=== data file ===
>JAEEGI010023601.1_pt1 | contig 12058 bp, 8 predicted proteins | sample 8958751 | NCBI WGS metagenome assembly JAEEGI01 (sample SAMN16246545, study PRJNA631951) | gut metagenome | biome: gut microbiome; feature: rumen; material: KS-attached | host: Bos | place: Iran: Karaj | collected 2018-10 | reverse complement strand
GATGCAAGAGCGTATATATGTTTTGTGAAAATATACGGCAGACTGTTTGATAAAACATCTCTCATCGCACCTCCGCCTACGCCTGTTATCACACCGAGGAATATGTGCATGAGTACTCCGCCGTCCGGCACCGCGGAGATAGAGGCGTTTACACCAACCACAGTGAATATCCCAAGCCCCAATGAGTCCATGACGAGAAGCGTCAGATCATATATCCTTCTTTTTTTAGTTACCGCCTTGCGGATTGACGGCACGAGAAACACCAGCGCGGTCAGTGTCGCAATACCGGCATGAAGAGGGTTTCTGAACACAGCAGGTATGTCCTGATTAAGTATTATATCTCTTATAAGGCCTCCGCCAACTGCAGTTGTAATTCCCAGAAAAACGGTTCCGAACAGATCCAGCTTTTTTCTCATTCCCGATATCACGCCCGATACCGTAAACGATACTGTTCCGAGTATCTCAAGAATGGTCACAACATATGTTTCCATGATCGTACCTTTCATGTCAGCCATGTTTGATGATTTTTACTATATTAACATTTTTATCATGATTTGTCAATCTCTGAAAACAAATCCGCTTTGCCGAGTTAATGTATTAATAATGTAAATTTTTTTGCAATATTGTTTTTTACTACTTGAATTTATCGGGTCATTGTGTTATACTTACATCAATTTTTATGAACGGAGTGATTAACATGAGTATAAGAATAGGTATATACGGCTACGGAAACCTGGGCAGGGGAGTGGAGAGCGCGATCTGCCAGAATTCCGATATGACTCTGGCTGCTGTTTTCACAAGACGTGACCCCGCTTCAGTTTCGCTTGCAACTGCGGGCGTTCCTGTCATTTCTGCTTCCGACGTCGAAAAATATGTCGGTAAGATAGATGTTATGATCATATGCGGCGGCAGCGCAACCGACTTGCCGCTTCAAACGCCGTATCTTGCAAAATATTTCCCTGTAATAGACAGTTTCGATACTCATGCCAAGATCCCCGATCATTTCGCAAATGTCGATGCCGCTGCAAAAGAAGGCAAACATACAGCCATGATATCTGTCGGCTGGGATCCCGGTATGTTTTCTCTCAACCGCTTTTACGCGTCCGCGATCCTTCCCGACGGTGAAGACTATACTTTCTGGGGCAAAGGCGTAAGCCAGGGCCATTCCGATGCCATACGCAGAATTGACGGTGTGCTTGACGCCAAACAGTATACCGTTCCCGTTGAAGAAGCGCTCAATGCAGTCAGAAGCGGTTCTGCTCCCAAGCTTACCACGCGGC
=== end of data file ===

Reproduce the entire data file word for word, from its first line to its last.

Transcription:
>JAEEGI010023601.1_pt1 | contig 12058 bp, 8 predicted proteins | sample 8958751 | NCBI WGS metagenome assembly JAEEGI01 (sample SAMN16246545, study PRJNA631951) | gut metagenome | biome: gut microbiome; feature: rumen; material: KS-attached | host: Bos | place: Iran: Karaj | collected 2018-10 | reverse complement strand
GATGCAAGAGCGTATATATGTTTTGTGAAAATATACGGCAGACTGTTTGATAAAACATCTCTCATCGCACCTCCGCCTACGCCTGTTATCACACCGAGGAATATGTGCATGAGTACTCCGCCGTCCGGCACCGCGGAGATAGAGGCGTTTACACCAACCACAGTGAATATCCCAAGCCCCAATGAGTCCATGACGAGAAGCGTCAGATCATATATCCTTCTTTTTTTAGTTACCGCCTTGCGGATTGACGGCACGAGAAACACCAGCGCGGTCAGTGTCGCAATACCGGCATGAAGAGGGTTTCTGAACACAGCAGGTATGTCCTGATTAAGTATTATATCTCTTATAAGGCCTCCGCCAACTGCAGTTGTAATTCCCAGAAAAACGGTTCCGAACAGATCCAGCTTTTTTCTCATTCCCGATATCACGCCCGATACCGTAAACGATACTGTTCCGAGTATCTCAAGAATGGTCACAACATATGTTTCCATGATCGTACCTTTCATGTCAGCCATGTTTGATGATTTTTACTATATTAACATTTTTATCATGATTTGTCAATCTCTGAAAACAAATCCGCTTTGCCGAGTTAATGTATTAATAATGTAAATTTTTTTGCAATATTGTTTTTTACTACTTGAATTTATCGGGTCATTGTGTTATACTTACATCAATTTTTATGAACGGAGTGATTAACATGAGTATAAGAATAGGTATATACGGCTACGGAAACCTGGGCAGGGGAGTGGAGAGCGCGATCTGCCAGAATTCCGATATGACTCTGGCTGCTGTTTTCACAAGACGTGACCCCGCTTCAGTTTCGCTTGCAACTGCGGGCGTTCCTGTCATTTCTGCTTCCGACGTCGAAAAATATGTCGGTAAGATAGATGTTATGATCATATGCGGCGGCAGCGCAACCGACTTGCCGCTTCAAACGCCGTATCTTGCAAAATATTTCCCTGTAATAGACAGTTTCGATACTCATGCCAAGATCCCCGATCATTTCGCAAATGTCGATGCCGCTGCAAAAGAAGGCAAACATACAGCCATGATATCTGTCGGCTGGGATCCCGGTATGTTTTCTCTCAACCGCTTTTACGCGTCCGCGATCCTTCCCGACGGTGAAGACTATACTTTCTGGGGCAAAGGCGTAAGCCAGGGCCATTCCGATGCCATACGCAGAATTGACGGTGTGCTTGACGCCAAACAGTATACCGTTCCCGTTGAAGAAGCGCTCAATGCAGTCAGAAGCGGTTCTGCTCCCAAGCTTACCACGCGGC